Like the majority of crafts, card-making is a personal way to creatively express thoughts and appreciation for everyone in your life. And though it may sound a little odd, paper napkins are a new way to make beautiful cards. With a little plastic wrap, an iron, and a few other common items, creative cards can become just the sweet gifts necessary for any occasion. Instead of paying for impersonal cards, expensive stickers, or time-consuming stamping, grab a few paper napkins and create just the charming card you want.
Things You'll Need
- Paper napkin
- Plastic wrap
- Scrap paper
- Ironing board
- Blank greeting card
- Glue or double-sided tape
Take a piece of cardstock and cut it to the size that you will need, based on the size of your paper napkin. Set it aside.
Open the paper napkin completely and cut off one of the fourths of the napkin to be used for the card.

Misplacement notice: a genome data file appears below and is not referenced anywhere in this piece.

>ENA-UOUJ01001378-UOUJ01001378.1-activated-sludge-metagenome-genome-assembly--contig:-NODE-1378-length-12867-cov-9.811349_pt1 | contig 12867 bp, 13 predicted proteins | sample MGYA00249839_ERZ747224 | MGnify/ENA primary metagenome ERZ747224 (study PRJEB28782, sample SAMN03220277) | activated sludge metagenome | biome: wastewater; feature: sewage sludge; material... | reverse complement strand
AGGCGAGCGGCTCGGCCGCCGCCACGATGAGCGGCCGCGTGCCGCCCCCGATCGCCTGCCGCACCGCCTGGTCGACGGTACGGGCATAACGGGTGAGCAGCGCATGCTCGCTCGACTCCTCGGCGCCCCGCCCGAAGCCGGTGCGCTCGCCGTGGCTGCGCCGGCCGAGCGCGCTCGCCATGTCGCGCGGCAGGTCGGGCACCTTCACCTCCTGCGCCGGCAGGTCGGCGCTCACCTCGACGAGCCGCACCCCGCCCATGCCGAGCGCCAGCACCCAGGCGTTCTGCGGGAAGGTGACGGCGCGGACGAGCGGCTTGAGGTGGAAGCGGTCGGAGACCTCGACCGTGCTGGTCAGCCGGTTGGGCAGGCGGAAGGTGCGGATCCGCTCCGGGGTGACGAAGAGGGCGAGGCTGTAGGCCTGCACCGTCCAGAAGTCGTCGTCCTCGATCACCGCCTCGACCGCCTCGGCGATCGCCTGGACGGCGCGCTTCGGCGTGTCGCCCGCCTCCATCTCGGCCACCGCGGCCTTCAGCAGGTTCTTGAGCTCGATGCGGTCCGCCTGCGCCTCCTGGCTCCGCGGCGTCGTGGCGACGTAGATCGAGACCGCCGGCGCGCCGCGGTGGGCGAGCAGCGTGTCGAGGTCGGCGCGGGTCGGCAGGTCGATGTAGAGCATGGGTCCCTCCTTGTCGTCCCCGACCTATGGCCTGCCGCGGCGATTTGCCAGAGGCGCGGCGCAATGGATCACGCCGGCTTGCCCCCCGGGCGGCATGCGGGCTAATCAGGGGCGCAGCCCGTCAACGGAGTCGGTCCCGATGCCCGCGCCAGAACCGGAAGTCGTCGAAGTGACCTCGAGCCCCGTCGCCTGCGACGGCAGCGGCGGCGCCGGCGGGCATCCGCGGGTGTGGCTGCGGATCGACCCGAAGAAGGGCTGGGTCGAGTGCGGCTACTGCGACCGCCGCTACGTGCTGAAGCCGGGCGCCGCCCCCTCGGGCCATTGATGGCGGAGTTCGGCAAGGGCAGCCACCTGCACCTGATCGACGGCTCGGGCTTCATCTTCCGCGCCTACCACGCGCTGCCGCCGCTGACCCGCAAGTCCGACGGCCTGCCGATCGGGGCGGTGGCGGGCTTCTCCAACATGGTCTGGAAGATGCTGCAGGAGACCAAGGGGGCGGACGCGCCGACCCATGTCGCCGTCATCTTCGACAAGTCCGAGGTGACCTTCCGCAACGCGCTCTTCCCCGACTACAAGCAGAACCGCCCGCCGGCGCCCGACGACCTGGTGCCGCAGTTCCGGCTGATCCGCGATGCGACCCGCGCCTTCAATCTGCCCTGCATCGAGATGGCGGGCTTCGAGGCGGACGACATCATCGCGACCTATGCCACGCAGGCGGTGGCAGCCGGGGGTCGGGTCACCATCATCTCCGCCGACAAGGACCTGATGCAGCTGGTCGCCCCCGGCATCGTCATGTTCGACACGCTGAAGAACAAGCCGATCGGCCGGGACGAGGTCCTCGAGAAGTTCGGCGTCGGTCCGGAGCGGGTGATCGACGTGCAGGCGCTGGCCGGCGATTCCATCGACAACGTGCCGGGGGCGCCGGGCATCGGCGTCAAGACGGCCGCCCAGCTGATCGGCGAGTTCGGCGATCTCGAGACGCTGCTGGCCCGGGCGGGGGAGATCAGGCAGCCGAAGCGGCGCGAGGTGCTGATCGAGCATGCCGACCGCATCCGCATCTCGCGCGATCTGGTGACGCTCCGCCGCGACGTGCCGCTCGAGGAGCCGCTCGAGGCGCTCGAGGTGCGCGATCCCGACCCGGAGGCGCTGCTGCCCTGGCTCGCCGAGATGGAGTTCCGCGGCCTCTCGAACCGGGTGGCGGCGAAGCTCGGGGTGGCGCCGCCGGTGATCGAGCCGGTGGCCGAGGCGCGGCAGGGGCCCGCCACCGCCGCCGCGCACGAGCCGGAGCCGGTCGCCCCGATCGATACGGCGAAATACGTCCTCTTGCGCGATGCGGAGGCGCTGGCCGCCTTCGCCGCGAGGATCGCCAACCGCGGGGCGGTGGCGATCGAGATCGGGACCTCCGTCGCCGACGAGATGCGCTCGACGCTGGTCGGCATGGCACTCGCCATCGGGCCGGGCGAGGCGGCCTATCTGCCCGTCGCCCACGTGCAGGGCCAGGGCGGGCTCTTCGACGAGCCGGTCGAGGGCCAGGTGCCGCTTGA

Remove each layer of paper from the front image of the napkin by carefully pulling off all the layers until you only have the main image; cut it larger than the cardstock so that there is an inch excess on each side of the cardstock.
Place a few sheets of scrap paper on the ironing board and place the cardstock on the top of the pile.
Cut a piece of plastic wrap to be one inch larger than the cardstock on each side. Place it over the cardstock.
Place the paper napkin image face up on top of the plastic wrap and top the pile off with another set of sheets of scrap paper.
Turn the iron on and set it on medium. With a little pressure, iron over the scrap paper and the layers of napkin, plastic wrap, and cardstock for 10 to 15 seconds.
Check to see that the napkin has fully fused to the cardstock. If it hasn't, repeat Step 7 until the napkin is completely fused.
Cut off the excess plastic wrap and napkin after you've let the cardstock to cool for a few seconds.
Tape or glue the cardstock to a blank greeting card as you wish and let it dry before you write anything in it.
- Photo Credit christmas naplins image by Alison Bowden from Fotolia.com scissors #3 image by Adam Borkowski from Fotolia.com old paper image by vnlit from Fotolia.com iron image by Robert Grzywaczewski from Fotolia.com